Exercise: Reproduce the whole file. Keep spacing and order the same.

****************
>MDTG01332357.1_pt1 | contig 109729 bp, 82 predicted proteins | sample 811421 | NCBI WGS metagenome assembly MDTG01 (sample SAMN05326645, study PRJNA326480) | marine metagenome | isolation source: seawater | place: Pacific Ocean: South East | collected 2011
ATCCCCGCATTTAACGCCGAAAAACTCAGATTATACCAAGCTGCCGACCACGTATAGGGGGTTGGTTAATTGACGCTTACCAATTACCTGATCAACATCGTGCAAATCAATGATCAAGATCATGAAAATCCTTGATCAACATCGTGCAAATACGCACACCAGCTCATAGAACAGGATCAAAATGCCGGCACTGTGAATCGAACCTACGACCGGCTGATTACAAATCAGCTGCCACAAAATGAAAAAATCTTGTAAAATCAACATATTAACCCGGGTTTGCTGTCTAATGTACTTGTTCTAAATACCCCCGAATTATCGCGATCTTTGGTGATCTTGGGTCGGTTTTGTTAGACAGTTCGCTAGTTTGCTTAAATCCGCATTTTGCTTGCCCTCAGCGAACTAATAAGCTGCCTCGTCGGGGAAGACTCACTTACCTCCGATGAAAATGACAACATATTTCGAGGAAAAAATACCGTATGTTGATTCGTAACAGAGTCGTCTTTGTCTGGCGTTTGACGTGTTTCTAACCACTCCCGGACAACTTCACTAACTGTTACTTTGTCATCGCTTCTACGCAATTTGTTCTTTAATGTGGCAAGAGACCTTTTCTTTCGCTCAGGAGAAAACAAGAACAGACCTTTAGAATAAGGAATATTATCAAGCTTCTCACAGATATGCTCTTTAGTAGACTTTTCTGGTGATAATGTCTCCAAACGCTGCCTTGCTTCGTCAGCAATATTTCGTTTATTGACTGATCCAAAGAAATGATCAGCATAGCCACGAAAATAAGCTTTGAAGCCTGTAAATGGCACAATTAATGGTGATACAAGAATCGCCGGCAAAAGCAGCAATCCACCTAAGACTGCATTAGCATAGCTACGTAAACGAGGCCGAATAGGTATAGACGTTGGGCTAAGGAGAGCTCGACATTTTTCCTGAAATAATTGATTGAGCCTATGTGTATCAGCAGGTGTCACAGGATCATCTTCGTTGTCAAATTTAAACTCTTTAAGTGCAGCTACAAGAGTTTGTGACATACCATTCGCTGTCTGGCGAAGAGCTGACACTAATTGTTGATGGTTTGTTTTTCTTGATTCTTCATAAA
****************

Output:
>MDTG01332357.1_pt1 | contig 109729 bp, 82 predicted proteins | sample 811421 | NCBI WGS metagenome assembly MDTG01 (sample SAMN05326645, study PRJNA326480) | marine metagenome | isolation source: seawater | place: Pacific Ocean: South East | collected 2011
ATCCCCGCATTTAACGCCGAAAAACTCAGATTATACCAAGCTGCCGACCACGTATAGGGGGTTGGTTAATTGACGCTTACCAATTACCTGATCAACATCGTGCAAATCAATGATCAAGATCATGAAAATCCTTGATCAACATCGTGCAAATACGCACACCAGCTCATAGAACAGGATCAAAATGCCGGCACTGTGAATCGAACCTACGACCGGCTGATTACAAATCAGCTGCCACAAAATGAAAAAATCTTGTAAAATCAACATATTAACCCGGGTTTGCTGTCTAATGTACTTGTTCTAAATACCCCCGAATTATCGCGATCTTTGGTGATCTTGGGTCGGTTTTGTTAGACAGTTCGCTAGTTTGCTTAAATCCGCATTTTGCTTGCCCTCAGCGAACTAATAAGCTGCCTCGTCGGGGAAGACTCACTTACCTCCGATGAAAATGACAACATATTTCGAGGAAAAAATACCGTATGTTGATTCGTAACAGAGTCGTCTTTGTCTGGCGTTTGACGTGTTTCTAACCACTCCCGGACAACTTCACTAACTGTTACTTTGTCATCGCTTCTACGCAATTTGTTCTTTAATGTGGCAAGAGACCTTTTCTTTCGCTCAGGAGAAAACAAGAACAGACCTTTAGAATAAGGAATATTATCAAGCTTCTCACAGATATGCTCTTTAGTAGACTTTTCTGGTGATAATGTCTCCAAACGCTGCCTTGCTTCGTCAGCAATATTTCGTTTATTGACTGATCCAAAGAAATGATCAGCATAGCCACGAAAATAAGCTTTGAAGCCTGTAAATGGCACAATTAATGGTGATACAAGAATCGCCGGCAAAAGCAGCAATCCACCTAAGACTGCATTAGCATAGCTACGTAAACGAGGCCGAATAGGTATAGACGTTGGGCTAAGGAGAGCTCGACATTTTTCCTGAAATAATTGATTGAGCCTATGTGTATCAGCAGGTGTCACAGGATCATCTTCGTTGTCAAATTTAAACTCTTTAAGTGCAGCTACAAGAGTTTGTGACATACCATTCGCTGTCTGGCGAAGAGCTGACACTAATTGTTGATGGTTTGTTTTTCTTGATTCTTCATAAA